A stronger-than-expected US economy led the Federal Reserve to maintain its key interest rate at a 22-year high on Wednesday, signaling support for further rate hikes this year and fewer rate cuts next year.
In doing so, the Fed sent a strong message to the markets and doubters that it doesn't foresee a recession looming for the US economy in 2024. Inflation forecasts were lowered, along with unemployment estimates, and a higher growth forecast.
The federal funds rate remained unchanged in the range of 5.25% to 5.50% after 11 rate hikes in a year and a half.
The so-called 'dot plot,' an anonymous way the bank uses to signal interest rate intentions, and the newly updated economic forecasts provided a very different picture for analysts to scrutinise.
While the plot showed one more increase this year in November, the number of cuts forecast for 2024 was halved to two from the June estimate of four.
The reduced estimates for rate cuts next year stem from one simple factor: the US economy is much stronger than it seemed in March or June when the previous forecasts and 'dot plots' were released.
The Fed sharply revised up its economic growth expectations for this year, with gross domestic product now expected to increase by 2.1%. That was more than double the June estimate and five times the 0.4% guess in the March forecasts. It also matched the second estimate of June quarter GDP growth of 2.1%, down from the first estimate of 2.4%.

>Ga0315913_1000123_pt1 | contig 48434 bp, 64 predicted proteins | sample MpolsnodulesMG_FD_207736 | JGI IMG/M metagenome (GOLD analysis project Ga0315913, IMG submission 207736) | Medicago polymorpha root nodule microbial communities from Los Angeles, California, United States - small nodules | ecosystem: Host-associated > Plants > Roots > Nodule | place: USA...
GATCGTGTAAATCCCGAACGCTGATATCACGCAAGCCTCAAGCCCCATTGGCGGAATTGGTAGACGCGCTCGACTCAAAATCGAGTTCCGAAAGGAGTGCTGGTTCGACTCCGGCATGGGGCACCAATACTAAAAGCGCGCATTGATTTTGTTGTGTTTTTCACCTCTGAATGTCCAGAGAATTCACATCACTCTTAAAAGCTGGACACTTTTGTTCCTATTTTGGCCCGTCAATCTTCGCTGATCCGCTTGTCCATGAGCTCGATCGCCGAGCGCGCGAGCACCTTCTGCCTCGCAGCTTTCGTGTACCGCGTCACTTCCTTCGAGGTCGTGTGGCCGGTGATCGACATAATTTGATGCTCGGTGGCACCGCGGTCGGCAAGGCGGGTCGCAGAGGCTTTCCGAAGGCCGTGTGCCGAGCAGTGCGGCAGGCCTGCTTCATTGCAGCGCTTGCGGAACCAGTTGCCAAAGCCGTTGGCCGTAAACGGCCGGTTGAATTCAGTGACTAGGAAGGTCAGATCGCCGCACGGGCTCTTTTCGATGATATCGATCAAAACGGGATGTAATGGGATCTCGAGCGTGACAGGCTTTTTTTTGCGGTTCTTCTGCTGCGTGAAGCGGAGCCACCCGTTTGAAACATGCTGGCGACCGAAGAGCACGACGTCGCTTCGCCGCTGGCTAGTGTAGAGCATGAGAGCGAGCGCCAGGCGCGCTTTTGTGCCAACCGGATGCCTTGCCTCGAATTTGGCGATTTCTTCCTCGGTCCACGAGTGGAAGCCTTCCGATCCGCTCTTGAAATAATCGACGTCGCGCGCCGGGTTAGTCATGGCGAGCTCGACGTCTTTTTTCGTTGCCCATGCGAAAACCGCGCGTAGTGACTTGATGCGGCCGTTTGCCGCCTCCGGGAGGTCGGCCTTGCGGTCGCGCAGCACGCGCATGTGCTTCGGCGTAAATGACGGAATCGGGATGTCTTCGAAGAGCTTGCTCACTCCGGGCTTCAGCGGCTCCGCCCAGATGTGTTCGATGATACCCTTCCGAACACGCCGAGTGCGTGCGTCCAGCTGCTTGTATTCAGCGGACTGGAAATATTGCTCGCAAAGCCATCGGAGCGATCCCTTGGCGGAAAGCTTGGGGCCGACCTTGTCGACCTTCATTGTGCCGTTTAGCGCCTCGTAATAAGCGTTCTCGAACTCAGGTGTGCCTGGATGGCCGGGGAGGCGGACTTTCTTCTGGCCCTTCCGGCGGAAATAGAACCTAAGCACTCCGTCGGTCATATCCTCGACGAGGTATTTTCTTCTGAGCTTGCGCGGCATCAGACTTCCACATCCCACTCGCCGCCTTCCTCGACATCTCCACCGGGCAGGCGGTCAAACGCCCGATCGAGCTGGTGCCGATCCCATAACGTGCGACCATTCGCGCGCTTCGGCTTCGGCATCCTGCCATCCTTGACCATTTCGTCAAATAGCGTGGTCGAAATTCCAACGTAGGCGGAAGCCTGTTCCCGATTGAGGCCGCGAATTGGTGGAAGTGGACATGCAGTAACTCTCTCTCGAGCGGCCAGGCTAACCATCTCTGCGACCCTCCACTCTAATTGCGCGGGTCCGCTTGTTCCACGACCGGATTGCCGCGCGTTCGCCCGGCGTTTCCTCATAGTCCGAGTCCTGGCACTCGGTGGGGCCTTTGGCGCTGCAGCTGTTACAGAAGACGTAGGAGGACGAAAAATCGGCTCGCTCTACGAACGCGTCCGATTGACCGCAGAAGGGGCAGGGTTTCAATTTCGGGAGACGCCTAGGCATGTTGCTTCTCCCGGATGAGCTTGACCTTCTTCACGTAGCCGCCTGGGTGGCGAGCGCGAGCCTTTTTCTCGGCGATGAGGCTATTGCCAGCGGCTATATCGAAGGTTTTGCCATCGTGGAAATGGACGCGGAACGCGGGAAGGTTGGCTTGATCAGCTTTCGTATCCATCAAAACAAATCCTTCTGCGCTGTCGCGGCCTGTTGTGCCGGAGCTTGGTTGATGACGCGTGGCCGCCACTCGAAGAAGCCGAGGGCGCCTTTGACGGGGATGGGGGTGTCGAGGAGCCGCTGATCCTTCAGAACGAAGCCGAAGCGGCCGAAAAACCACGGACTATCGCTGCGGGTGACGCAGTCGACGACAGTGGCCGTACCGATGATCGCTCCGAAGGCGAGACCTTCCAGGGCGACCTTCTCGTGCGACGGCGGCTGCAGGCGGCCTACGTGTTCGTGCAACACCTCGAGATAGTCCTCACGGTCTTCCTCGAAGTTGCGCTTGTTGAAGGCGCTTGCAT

The 2024 GDP outlook was raised to 1.5% from 1.1%.
The expected inflation rate, as measured by the core personal consumption expenditures price index, was cut to 3.7%, down 0.2 percentage points from June, as was the outlook for unemployment, now projected at 3.8%, compared with 4.1% previously.
US economists say the outcome of the forecasts and the new dot plot is that monetary policy will be tighter for longer.
Interestingly, of the 19 people on the FOMC this time, 12 members penciled in the additional hike this year, while seven opposed it. That was one opposing a rate rise later this year than at the June meeting of the Committee.
The idea of a tighter policy stance for longer was supported by the dot plot projecting the Fed Funds Rate for 2025 around a median of 3.9%, compared with 3.4% in June.
In his post-meeting media conference, Fed Chair Jay Powell was circumspect, saying, "We're in a position to proceed carefully in determining the extent of additional policy firming." Powell added that the central bank would like to see more progress in its fight against inflation. "We want to see convincing evidence really that we have reached the appropriate level, and we're seeing progress, and we welcome that. But, you know, we need to see more progress before we'll be willing to reach that conclusion," he said.